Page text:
We went into Iraq under the guise of WMD’s. I supported it, so did many of you. We believed Iraq was a threat, we were told daily Iraq was a threat. First, we go in, then no WMD’s are found, then there are traces found, then we find out there were no traces at all. In the meantime the troops are in place, Saddam is overthrown, and then the fight against the terrorist insurgents begins and has not stopped since. Now they’re there and they can’t come home. If we leave, we save the lives of thousands more troops but the lives of those who died, the injuries of those who were maimed, were all in vain, and worse, the President is made a fool of, our country is labeled a coward, and we can’t have that can we? We can’t have the world thinking America is a wuss. Of course we know we’re not but these days we are always so worried about what the rest of the world thinks of us. No, the only alternative is to stay but if we do, more troops will die, more will be permanently disabled, and still there will be no peace in the Middle East, not in my lifetime.

Why are we there?

"To bring freedom to the Iraqi people" is the most common answer.

Ok fine, WHY did we just not go in under that guise? Why did we go in under WMD’s? You can't tell me nobody in a position of power in this country didn't think the weapons wer already gone. Hell even my little voice told me those weapons of mass destruction existed but were spirited away to Syria and Iran long before the invasion was even planned. The UN's pussyfooting around gave Saddam plenty of time to move them. It doesn't take a rocket scientist to figure that out.

I think that what makes me so angry is that I am confused as to whether or not we are doing the right thing. I try to think about it rationally, I am not phased by the politics of it all. And I ask myself if it was the right thing to do. Of course bringing liberty to the oppressed masses of the world is the right thing to do but at what cost? And why aren’t we consistent? If we are there to bring freedom and liberty to Iraqis and Afghanis why aren’t we in the Sudan? Why didn’t we go to Rwanda or the Congo?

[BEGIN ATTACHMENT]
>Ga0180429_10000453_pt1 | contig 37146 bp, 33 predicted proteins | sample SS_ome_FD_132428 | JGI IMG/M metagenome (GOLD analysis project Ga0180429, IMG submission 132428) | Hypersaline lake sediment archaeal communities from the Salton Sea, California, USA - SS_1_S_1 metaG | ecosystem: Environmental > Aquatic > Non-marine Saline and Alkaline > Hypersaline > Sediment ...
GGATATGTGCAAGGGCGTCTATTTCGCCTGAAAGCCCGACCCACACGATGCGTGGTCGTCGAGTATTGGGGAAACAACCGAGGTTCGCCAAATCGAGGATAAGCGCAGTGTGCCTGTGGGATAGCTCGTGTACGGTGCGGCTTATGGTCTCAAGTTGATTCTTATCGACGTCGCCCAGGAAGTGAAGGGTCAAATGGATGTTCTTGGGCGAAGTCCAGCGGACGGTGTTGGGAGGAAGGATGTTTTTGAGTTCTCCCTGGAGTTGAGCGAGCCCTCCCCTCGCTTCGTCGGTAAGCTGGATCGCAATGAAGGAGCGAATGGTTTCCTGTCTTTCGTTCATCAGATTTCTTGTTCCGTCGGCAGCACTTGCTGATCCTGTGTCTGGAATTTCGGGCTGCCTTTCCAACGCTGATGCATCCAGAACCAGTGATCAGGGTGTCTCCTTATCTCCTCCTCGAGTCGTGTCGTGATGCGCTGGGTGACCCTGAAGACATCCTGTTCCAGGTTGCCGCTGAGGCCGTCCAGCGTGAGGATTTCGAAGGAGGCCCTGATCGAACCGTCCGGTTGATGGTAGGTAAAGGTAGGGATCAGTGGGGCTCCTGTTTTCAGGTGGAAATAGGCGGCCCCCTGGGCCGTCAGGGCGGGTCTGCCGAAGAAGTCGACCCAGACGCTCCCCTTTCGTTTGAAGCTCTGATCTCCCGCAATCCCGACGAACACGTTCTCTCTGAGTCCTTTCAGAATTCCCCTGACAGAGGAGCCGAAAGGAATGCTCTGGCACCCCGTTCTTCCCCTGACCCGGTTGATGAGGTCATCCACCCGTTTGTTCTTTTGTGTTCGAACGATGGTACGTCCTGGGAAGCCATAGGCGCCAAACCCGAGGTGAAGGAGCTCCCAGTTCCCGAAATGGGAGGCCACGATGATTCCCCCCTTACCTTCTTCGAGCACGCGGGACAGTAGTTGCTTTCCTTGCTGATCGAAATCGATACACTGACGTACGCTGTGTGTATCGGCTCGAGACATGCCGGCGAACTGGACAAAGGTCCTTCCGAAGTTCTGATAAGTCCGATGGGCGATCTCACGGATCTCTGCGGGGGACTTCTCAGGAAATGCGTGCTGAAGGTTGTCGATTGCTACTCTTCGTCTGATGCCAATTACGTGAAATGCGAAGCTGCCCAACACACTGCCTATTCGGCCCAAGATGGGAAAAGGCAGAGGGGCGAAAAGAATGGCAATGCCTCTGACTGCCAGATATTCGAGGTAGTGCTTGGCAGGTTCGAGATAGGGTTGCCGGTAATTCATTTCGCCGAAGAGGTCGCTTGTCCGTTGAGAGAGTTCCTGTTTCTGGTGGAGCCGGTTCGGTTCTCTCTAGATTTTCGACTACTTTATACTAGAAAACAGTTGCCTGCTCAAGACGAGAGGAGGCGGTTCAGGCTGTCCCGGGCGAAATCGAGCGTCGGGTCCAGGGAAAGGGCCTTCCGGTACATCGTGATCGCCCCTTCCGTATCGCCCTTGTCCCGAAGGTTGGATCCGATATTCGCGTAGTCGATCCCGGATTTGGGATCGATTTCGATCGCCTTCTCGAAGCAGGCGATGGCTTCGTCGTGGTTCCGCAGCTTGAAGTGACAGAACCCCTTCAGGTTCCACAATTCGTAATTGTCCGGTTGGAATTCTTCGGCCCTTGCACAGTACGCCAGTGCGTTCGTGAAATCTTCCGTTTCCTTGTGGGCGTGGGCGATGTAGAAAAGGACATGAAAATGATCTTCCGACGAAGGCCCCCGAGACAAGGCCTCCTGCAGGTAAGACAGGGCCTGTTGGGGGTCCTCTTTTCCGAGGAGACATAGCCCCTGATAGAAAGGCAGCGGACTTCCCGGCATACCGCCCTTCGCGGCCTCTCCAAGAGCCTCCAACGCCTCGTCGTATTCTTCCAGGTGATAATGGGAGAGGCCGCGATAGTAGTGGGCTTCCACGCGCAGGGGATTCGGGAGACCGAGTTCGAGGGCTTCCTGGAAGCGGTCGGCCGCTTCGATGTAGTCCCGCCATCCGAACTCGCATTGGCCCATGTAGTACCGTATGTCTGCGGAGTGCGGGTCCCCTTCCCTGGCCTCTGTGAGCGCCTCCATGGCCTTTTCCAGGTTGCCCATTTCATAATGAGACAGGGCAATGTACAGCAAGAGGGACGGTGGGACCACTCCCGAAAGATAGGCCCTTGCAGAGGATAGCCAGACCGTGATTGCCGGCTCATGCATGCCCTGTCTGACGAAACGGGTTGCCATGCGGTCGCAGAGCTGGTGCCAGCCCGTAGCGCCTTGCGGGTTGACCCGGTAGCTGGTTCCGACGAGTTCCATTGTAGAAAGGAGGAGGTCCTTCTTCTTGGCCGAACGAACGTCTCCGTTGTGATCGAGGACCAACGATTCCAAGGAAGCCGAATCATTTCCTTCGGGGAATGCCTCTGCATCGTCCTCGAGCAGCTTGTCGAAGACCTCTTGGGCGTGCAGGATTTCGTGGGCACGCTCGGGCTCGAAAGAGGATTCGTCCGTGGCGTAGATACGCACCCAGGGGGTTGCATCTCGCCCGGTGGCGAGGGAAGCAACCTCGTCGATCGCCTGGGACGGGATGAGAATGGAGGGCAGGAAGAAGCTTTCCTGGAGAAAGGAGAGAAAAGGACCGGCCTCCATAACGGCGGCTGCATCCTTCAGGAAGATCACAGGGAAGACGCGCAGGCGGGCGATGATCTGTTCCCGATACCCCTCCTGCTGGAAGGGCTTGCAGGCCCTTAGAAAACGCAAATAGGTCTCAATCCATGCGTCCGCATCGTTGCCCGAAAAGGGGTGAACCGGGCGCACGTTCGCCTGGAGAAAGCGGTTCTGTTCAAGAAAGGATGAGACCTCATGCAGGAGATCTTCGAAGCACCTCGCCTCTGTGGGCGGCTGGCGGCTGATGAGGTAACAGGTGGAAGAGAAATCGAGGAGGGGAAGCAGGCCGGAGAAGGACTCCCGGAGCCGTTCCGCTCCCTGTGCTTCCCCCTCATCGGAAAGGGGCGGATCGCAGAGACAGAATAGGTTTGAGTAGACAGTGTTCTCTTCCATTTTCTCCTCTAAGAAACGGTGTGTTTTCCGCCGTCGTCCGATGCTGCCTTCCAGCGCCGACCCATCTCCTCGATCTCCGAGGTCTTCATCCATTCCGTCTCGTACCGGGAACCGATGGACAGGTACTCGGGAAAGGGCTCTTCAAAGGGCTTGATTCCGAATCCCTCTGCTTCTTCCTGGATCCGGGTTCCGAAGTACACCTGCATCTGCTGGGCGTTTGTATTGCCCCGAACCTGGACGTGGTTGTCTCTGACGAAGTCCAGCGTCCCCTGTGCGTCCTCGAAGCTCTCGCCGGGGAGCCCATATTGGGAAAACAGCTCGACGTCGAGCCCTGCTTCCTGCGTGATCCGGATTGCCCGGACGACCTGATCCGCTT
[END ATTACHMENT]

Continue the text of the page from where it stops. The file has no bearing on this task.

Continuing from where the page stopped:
If freedom is such a noble cause (and it most certainly is) then it should be fought for and preserved for all people, not just some.

Yes radical Muslims are a threat to the world, and yes we must confront it, but this specific situation in Iraq must be dealt with. The ultimate responsibility of this mess lies with Congress and the President. You and I saw our Congressional support after 9/11, we saw it in Iraq. These people are privy to the secret information we will never know. We leave our fate in their capable hands. We rely on them to make decisions based on truth, on facts, on evidence. They did not do this. And so here we are today.

I supported the Iraqi invasion and I voted for Bush twice. I am not ashamed of my choices, I did what I thought was the right thing to do. I had done everything in my power to make sure I was doing the right thing. My husband and I read, researched and discussed the issues in great detail. We the people are responsible for electing officials who have less than honorable intentions and we must hold them accountable.

If the evidence proves beyond the shadow of a doubt that our troops murdered innocent people in Haditha, who posed no threat to them, they should be punished accordingly but let us not forget the stress they are under in that country. None of us could ever imagine what their daily lives are like, the things they see, the danger they face. It almost always has nothing to do with a lack of morals and values, it's just that in the midst of war, it is not always possible to refrain from breaking down, from showing weakness, from being infallible. We are only human.

And while we’re seeking accountability with our troops, we must seek it with those who sent them there in the first place. President Bush of course is on his way out in two years but Congress will seek re-election and that’s where they can be punished where it hurts—being voted out of office.

1 comment:

  1. Good post, Jessica. I still think we are doing the right thing. It's god-awful, to be sure. I am trying to keep the big picture in mind. The region will change as time goes on, it has to start somewhere. My husband was in Iraq, pre-war, and still stongly believes we are doing the right thing.
    Time will tell. I had the Hiditha incident on my mind this morning, too, when I posted my blog.